In honor of Veterans Day this year, Colorado-based healthcare company All Points North, or APN for short, released the results of a survey that found veterans (and their families) struggle with maintaining positive mental health. Highlights of the report were released via a press release on November 10th.
APN provides rehabilitation programs specifically designed for military veterans, with treatment centers in Colorado and California. In addition, there are virtual therapies through the company’s APN Connections app, available on iOS and Android.
The survey came to life through a collaboration between APN and research company Censuswide. The project asked more than a thousand military veterans, and it took almost a week and a half to complete. It lasted from the 5th to the 14th of October.
“We train our military before they go to war, now is the time to think seriously about how to train them to re-enter civilian life,” Noah Nordheimer, APN’s founder and CEO, said in a press release. “Veterans and their families face unique challenges and, as such, need tailored mental health care.” We believe that clients who have strong family involvement are more likely to make a sustained recovery, so we treat them as a unit.”
The results of the survey are grim. Among other figures, nearly half (45%) of respondents said they were not optimistic about improvement in the future, and 56% said their mental health struggles had a negative effect on their relationship with their partner. Many admitted to resorting to alcohol and other controlled substances at least once a week as a coping mechanism.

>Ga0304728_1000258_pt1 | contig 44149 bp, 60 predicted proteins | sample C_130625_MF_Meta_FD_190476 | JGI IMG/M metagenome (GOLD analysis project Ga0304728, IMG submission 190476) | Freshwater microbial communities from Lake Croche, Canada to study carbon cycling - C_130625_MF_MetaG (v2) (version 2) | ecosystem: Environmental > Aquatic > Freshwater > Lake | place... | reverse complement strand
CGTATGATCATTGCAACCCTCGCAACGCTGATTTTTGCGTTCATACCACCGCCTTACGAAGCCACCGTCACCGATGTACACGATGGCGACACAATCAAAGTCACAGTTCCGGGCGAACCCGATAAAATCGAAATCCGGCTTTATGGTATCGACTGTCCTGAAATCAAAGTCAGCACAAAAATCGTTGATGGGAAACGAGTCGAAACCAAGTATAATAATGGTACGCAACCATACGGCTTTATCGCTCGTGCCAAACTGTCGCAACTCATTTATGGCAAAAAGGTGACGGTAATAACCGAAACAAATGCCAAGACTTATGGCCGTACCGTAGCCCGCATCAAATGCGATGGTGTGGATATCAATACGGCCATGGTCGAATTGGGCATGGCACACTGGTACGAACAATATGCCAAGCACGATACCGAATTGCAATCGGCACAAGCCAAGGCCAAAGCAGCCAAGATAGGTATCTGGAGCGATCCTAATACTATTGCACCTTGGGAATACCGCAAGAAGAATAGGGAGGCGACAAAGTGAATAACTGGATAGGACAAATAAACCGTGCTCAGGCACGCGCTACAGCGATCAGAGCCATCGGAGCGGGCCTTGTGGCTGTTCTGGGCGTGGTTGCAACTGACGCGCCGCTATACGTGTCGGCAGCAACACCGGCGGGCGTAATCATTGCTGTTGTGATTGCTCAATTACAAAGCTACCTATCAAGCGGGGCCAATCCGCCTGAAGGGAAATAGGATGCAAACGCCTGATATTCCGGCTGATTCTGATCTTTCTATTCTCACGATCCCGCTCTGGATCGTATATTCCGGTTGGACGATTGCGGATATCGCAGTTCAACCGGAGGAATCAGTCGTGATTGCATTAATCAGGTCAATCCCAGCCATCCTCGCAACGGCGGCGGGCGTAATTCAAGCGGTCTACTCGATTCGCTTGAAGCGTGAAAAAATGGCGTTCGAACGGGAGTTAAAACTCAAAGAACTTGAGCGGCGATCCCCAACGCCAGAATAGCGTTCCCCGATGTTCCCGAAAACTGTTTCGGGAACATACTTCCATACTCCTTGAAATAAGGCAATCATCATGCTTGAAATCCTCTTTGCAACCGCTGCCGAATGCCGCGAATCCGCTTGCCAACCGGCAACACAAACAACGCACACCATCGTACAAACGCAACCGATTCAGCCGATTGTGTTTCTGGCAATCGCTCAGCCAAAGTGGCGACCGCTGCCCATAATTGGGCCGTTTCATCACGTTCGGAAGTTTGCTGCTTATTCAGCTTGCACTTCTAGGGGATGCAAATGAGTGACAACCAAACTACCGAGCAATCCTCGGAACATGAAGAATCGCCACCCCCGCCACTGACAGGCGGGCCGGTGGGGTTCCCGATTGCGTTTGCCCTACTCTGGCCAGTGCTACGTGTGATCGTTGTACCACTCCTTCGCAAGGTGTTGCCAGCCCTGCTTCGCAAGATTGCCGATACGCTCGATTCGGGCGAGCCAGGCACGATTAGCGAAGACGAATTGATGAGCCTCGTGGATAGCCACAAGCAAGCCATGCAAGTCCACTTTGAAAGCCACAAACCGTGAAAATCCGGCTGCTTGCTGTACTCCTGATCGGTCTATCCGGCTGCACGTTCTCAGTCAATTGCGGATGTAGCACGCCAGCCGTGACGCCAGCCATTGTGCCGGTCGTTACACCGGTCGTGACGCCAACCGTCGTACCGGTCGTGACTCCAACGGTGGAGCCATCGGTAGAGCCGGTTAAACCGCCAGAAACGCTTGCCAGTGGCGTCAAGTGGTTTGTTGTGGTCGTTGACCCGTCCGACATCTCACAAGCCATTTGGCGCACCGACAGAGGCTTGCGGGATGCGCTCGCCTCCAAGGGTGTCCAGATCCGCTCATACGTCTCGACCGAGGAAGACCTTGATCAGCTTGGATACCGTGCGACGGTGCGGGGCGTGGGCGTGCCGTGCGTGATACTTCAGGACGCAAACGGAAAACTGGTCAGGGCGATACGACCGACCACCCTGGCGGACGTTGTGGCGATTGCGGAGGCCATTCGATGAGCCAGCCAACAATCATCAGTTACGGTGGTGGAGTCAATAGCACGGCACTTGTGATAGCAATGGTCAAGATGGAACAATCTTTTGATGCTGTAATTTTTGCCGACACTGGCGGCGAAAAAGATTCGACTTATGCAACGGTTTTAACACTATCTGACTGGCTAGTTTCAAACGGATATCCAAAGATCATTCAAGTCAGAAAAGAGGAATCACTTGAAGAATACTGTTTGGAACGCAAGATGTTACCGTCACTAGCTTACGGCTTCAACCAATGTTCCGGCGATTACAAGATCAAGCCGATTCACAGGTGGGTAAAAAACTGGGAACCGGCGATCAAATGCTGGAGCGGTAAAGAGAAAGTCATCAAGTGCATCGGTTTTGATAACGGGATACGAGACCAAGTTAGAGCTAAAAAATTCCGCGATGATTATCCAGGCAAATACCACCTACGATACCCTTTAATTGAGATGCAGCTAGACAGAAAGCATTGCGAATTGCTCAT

“The fact that 56% of veterans in civilian roles say their mental health affects their relationships at work doesn’t surprise me at all.” It really represents how difficult, if not impossible, it is for veterans to relate to “normal people” [who] I’ve never served in the military or have an understanding of what veterans go through, especially in the workplace,” veteran John Armor said in a statement provided to me. “I sought treatment at APN in an effort to overcome everyday obstacles like this and improve my overall mental health. I had an amazing treatment experience where I was matched with understanding providers and quickly given a treatment plan that was unique to me and perfect for my situation, which I think is key for people who feel like they can’t connect with someone else.”
Armor added that the data APN revealed, while depressing, is not surprising.
“As a veteran who has struggled with opioid use disorder and major depressive disorder, this data unfortunately makes a lot of sense to me. I would honestly expect more than 46% to consume controlled substances once a week to cope with civilian life. In terms of my own experience, I came to APN from another residential facility, where I had a bad experience and really struggled to find the help I needed. I was drawn to APNs because of their different types and customized approach to treatment. I stayed at APN for 30 days, during which I received a variety of treatments, from HBOT to deepTMS and even working with a personal trainer. I never felt like I was getting the same access as everyone else. [I wish I] sought treatment [with] APN before”.
Like the aging and senior communities, military veterans are often overlooked as people with disabilities who require accommodations. Make no mistake, mental health conditions are indeed disabilities. Also, services like those provided by the Department of Veterans Affairs are a form of accessibility in the purest sense of the word. This is important to point out because it serves as another example of the dynamics of accessibility. The thing about people with disabilities is that we find accessibility – or the lack of it – in almost every aspect of everyday life; technology is only one. We do this out of necessity and the primary need of people for survival.
APN’s full report can be downloaded from their website.